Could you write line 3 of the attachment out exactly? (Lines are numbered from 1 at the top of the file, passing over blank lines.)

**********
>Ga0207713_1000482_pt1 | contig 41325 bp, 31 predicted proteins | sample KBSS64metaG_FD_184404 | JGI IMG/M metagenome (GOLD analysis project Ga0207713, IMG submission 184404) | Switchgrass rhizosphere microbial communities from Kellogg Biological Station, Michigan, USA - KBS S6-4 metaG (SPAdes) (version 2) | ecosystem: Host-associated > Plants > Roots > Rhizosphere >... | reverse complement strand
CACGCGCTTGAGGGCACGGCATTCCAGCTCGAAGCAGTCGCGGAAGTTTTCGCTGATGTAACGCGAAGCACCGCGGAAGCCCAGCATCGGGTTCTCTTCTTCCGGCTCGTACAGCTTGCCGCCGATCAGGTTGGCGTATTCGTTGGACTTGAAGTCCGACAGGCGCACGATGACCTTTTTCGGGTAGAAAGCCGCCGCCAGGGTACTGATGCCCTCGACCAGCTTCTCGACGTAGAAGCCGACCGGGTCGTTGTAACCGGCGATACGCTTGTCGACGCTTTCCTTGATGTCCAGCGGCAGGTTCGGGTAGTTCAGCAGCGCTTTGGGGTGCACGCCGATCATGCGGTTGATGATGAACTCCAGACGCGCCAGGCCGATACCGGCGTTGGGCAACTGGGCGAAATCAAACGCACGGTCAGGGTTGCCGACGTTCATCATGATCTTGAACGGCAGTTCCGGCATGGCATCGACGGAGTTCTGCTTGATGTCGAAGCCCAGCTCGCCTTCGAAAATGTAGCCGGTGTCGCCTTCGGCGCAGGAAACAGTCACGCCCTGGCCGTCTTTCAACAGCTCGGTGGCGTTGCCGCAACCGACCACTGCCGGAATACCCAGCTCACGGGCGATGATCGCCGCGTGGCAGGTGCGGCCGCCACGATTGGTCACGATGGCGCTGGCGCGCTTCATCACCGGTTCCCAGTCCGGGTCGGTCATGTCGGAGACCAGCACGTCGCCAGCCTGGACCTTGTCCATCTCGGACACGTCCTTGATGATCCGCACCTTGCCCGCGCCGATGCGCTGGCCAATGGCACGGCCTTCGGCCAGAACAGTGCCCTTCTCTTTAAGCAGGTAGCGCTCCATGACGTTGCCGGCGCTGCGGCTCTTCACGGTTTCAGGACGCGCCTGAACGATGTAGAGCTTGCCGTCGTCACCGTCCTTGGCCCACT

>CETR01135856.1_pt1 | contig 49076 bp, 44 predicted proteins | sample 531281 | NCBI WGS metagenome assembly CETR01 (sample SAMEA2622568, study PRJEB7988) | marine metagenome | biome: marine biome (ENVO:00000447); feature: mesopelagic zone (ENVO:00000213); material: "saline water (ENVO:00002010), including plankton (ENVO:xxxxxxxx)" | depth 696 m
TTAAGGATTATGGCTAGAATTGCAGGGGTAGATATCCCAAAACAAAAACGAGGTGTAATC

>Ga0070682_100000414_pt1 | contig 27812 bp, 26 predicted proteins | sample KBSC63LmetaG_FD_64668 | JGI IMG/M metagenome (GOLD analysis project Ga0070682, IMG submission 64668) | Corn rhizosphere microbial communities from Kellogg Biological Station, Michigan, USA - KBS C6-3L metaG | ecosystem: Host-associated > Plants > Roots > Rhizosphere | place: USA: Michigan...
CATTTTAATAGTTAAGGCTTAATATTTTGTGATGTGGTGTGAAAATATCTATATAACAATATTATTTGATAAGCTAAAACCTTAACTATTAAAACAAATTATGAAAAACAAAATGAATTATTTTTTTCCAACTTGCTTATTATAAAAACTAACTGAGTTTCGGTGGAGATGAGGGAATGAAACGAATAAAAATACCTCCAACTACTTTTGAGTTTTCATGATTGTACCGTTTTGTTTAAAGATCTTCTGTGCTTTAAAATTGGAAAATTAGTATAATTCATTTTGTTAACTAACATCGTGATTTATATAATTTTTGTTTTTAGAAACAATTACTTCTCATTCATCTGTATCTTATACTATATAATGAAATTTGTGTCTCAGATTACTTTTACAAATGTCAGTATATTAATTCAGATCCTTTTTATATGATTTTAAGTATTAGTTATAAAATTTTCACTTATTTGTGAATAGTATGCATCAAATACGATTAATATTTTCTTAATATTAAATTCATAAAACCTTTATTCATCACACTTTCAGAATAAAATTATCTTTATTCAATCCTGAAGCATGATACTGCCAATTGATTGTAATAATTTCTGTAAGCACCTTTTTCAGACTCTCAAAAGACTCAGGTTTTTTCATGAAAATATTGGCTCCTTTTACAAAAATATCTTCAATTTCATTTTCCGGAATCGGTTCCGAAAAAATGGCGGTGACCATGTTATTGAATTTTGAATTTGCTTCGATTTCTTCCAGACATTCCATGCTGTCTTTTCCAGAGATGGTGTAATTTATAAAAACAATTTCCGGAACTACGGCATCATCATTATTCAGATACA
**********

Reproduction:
>CETR01135856.1_pt1 | contig 49076 bp, 44 predicted proteins | sample 531281 | NCBI WGS metagenome assembly CETR01 (sample SAMEA2622568, study PRJEB7988) | marine metagenome | biome: marine biome (ENVO:00000447); feature: mesopelagic zone (ENVO:00000213); material: "saline water (ENVO:00002010), including plankton (ENVO:xxxxxxxx)" | depth 696 m